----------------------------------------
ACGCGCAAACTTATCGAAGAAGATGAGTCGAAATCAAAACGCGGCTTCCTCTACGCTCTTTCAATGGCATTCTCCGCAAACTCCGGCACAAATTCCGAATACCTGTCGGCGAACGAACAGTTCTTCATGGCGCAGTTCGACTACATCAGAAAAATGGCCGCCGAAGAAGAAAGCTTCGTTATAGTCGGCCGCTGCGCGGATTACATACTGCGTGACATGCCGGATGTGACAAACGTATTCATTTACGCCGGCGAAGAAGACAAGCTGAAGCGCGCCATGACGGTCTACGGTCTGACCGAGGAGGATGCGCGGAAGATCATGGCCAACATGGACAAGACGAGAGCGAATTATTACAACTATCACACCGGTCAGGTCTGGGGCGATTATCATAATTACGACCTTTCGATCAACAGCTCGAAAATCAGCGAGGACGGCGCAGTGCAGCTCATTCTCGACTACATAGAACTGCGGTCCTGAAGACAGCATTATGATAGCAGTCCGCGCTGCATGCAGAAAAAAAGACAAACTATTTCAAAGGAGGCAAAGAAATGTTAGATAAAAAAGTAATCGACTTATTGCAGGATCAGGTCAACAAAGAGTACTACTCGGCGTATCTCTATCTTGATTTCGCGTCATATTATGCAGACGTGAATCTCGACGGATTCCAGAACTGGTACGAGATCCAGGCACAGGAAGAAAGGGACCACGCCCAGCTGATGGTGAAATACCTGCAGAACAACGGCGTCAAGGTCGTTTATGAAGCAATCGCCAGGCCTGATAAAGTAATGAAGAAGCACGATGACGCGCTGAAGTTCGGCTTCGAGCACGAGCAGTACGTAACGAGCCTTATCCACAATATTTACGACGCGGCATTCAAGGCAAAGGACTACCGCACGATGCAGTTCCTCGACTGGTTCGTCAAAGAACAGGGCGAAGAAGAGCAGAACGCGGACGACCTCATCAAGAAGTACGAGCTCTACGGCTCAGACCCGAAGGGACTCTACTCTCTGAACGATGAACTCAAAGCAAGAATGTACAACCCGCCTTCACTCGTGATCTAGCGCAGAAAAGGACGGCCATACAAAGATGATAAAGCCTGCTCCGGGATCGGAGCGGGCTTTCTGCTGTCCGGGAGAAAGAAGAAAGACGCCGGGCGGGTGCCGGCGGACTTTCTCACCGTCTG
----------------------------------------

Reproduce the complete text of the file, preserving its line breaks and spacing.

ACGCGCAAACTTATCGAAGAAGATGAGTCGAAATCAAAACGCGGCTTCCTCTACGCTCTTTCAATGGCATTCTCCGCAAACTCCGGCACAAATTCCGAATACCTGTCGGCGAACGAACAGTTCTTCATGGCGCAGTTCGACTACATCAGAAAAATGGCCGCCGAAGAAGAAAGCTTCGTTATAGTCGGCCGCTGCGCGGATTACATACTGCGTGACATGCCGGATGTGACAAACGTATTCATTTACGCCGGCGAAGAAGACAAGCTGAAGCGCGCCATGACGGTCTACGGTCTGACCGAGGAGGATGCGCGGAAGATCATGGCCAACATGGACAAGACGAGAGCGAATTATTACAACTATCACACCGGTCAGGTCTGGGGCGATTATCATAATTACGACCTTTCGATCAACAGCTCGAAAATCAGCGAGGACGGCGCAGTGCAGCTCATTCTCGACTACATAGAACTGCGGTCCTGAAGACAGCATTATGATAGCAGTCCGCGCTGCATGCAGAAAAAAAGACAAACTATTTCAAAGGAGGCAAAGAAATGTTAGATAAAAAAGTAATCGACTTATTGCAGGATCAGGTCAACAAAGAGTACTACTCGGCGTATCTCTATCTTGATTTCGCGTCATATTATGCAGACGTGAATCTCGACGGATTCCAGAACTGGTACGAGATCCAGGCACAGGAAGAAAGGGACCACGCCCAGCTGATGGTGAAATACCTGCAGAACAACGGCGTCAAGGTCGTTTATGAAGCAATCGCCAGGCCTGATAAAGTAATGAAGAAGCACGATGACGCGCTGAAGTTCGGCTTCGAGCACGAGCAGTACGTAACGAGCCTTATCCACAATATTTACGACGCGGCATTCAAGGCAAAGGACTACCGCACGATGCAGTTCCTCGACTGGTTCGTCAAAGAACAGGGCGAAGAAGAGCAGAACGCGGACGACCTCATCAAGAAGTACGAGCTCTACGGCTCAGACCCGAAGGGACTCTACTCTCTGAACGATGAACTCAAAGCAAGAATGTACAACCCGCCTTCACTCGTGATCTAGCGCAGAAAAGGACGGCCATACAAAGATGATAAAGCCTGCTCCGGGATCGGAGCGGGCTTTCTGCTGTCCGGGAGAAAGAAGAAAGACGCCGGGCGGGTGCCGGCGGACTTTCTCACCGTCTG